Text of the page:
This weekend Maddox was hammering away on Malachi’s new bed with his plastic hammer.

Working on Malachi's Room

Working on Malachi’s Room

He was so proud of Malachi’s bed you would have thought it was his own. It’s crazy to think that Maddox will likely have no memories of welcoming Malachi into our family. Maddox is excited to have a big brother nonetheless. He talks about Malachi often. He mostly wants to show all of our visitors “Malachi’s room.” He was a little bit shocked when he found some of his toys in Malachi’s room. He said, “This is my stuffed animal.” I said, “Well, you and Malachi are going to share toys.” He replied with his typical nonchalant, “Yeah.”

Maddox has seen several videos of Malachi and is very matter-of-fact about his new brother. It’s as if Maddox has no notion that brothers typically come to us as babies and typically have matching skin to their families. I suppose that when you’re two and a half, anything can be normal.

Every once in a while, he’ll ask “Where’s Malachi.” I say, “He’s in Ethiopia.” He says, “Yeah, we’re going to go pick him up tomorrow.” I wish Maddox. I wish.

Our file is going through a deep ocean of bureaucracy, and we’ll just leave it at that. You’d need a PhD to understand all of the government layers we’re navigating through, and I’d need one to explain it. From DC to Addis, back to DC, to Clearwater, to DC, back to Addis. Can someone give me a flow chart please!

From my calculations which are totally able – and likely – to change at any moment, we have at least 14 weeks left until our first trip to Ethiopia to meet Malachi. That is of course barring a miracle which would be no surprise with our adoption journey track record.

The post-referral adoption process is not for the faint of heart. We have a real child waiting for us in a real place 7,771 miles away, and we’re powerless to get to him. So I suppose we should continue trusting the God who has orchestrated every moment of Malchi’s life. And… obsessively stalk our case with my homemade flow chart, of course 😉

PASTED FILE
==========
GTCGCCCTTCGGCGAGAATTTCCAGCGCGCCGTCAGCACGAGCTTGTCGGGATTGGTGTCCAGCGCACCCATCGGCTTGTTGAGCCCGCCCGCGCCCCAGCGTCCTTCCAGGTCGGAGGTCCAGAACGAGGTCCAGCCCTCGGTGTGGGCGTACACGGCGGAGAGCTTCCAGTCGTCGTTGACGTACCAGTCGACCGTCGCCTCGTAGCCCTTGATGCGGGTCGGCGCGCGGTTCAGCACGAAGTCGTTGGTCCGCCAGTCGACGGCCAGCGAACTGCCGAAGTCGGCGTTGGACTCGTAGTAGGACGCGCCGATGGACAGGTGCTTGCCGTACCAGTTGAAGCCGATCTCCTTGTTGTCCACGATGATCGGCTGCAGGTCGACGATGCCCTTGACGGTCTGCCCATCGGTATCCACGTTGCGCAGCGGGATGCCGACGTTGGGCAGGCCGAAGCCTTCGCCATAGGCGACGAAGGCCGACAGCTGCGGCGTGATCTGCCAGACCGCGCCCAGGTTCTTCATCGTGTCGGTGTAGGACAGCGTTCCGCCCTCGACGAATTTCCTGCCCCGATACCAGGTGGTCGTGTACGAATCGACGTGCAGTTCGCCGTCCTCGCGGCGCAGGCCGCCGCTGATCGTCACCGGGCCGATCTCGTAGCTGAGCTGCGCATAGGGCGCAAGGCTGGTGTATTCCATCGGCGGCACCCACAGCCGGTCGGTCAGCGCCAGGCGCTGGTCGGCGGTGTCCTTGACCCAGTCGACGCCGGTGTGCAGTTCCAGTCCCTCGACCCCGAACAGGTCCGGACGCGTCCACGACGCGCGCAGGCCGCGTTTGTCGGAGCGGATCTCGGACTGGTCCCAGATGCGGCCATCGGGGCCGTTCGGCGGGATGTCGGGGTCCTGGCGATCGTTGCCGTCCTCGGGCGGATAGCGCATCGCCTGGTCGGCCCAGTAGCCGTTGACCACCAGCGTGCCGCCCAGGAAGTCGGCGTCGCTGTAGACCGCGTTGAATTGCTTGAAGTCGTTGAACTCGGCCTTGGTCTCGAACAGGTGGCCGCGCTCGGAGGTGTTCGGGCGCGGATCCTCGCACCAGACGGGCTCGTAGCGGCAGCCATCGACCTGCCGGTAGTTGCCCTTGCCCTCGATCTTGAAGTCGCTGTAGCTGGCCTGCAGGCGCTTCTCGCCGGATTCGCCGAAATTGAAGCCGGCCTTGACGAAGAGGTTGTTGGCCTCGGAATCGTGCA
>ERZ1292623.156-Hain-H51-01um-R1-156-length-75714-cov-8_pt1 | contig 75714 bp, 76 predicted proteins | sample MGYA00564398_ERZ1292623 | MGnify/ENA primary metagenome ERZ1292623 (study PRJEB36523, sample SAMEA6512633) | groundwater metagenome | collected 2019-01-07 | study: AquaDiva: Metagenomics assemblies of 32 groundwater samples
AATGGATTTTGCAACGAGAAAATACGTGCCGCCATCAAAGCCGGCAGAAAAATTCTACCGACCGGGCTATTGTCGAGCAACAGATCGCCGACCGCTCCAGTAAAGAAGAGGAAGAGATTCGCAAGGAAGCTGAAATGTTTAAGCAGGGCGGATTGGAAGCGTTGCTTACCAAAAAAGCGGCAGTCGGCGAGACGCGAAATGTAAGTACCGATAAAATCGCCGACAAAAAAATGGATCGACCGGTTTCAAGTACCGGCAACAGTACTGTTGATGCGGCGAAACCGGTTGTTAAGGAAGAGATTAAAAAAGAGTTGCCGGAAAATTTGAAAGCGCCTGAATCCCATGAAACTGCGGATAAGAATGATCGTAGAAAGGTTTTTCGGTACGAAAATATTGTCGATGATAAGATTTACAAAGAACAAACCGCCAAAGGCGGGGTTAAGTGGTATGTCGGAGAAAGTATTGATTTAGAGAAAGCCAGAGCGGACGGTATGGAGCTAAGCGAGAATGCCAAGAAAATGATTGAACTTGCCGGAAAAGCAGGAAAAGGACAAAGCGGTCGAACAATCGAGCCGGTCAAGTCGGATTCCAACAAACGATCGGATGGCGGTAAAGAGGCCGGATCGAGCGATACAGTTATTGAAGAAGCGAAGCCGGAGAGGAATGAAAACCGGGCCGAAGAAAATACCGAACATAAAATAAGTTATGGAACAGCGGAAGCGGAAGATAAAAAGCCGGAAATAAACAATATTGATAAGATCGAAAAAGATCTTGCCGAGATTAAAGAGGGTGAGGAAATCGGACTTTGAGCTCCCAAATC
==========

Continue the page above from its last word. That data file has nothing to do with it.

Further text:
More to come!

Referral Accepted

News alert. Apart from deciding we wanted to adopt, this is by far the most life-changing event in our journey so far. It’s really about to happen, and everything is about to change.

This week, we officially accepted the referral of a 4-year-old boy with special medical needs. This sweet boy, who we’ve met only in pictures and videos, is already radically transforming our lives, teaching us to pursue a life foreknown by God and completely unforeseen by us.

Instead of continuing to wait in line for a child with hundreds of other families, we have jumped out of line to choose a child waiting for a family. And after a lot of back and forth with our agency, the orphanage, social workers in Ethiopia, and God of course, we’re certain this is the path we’ve been called to take.

The news is so fresh, and we’re still processing all that has to happen – like choose a name, convert Maddox’s old nursery into a room for an older brother, get the 4-year-old essentials (just toys and clothes, right? – not sure), educate ourselves on the ins and outs of caring for a child with his condition, complete another big round of paperwork, renew passports, get immunizations, learn a little Amharic, figure out the school situation, and I’ll spare you from the rest of our mile-long to-do list. There’s a lot to check off.

If all goes according to plan, we’ll be traveling to Ethiopia in early 2015 for a court date, and then 6-8 weeks later, this sweet boy will come home with us forever. It’s surreal. A new chapter begins now.

Today, we will feast with happy hearts. We have more to be thankful for than we ever imagined we would have. We have been abundantly blessed by this sweet life. Happy Thanksgiving from our family to yours.

(Many personal details have been spared to protect this child from the very real threat of trafficking while we wait for finalization. We promise photos after court!)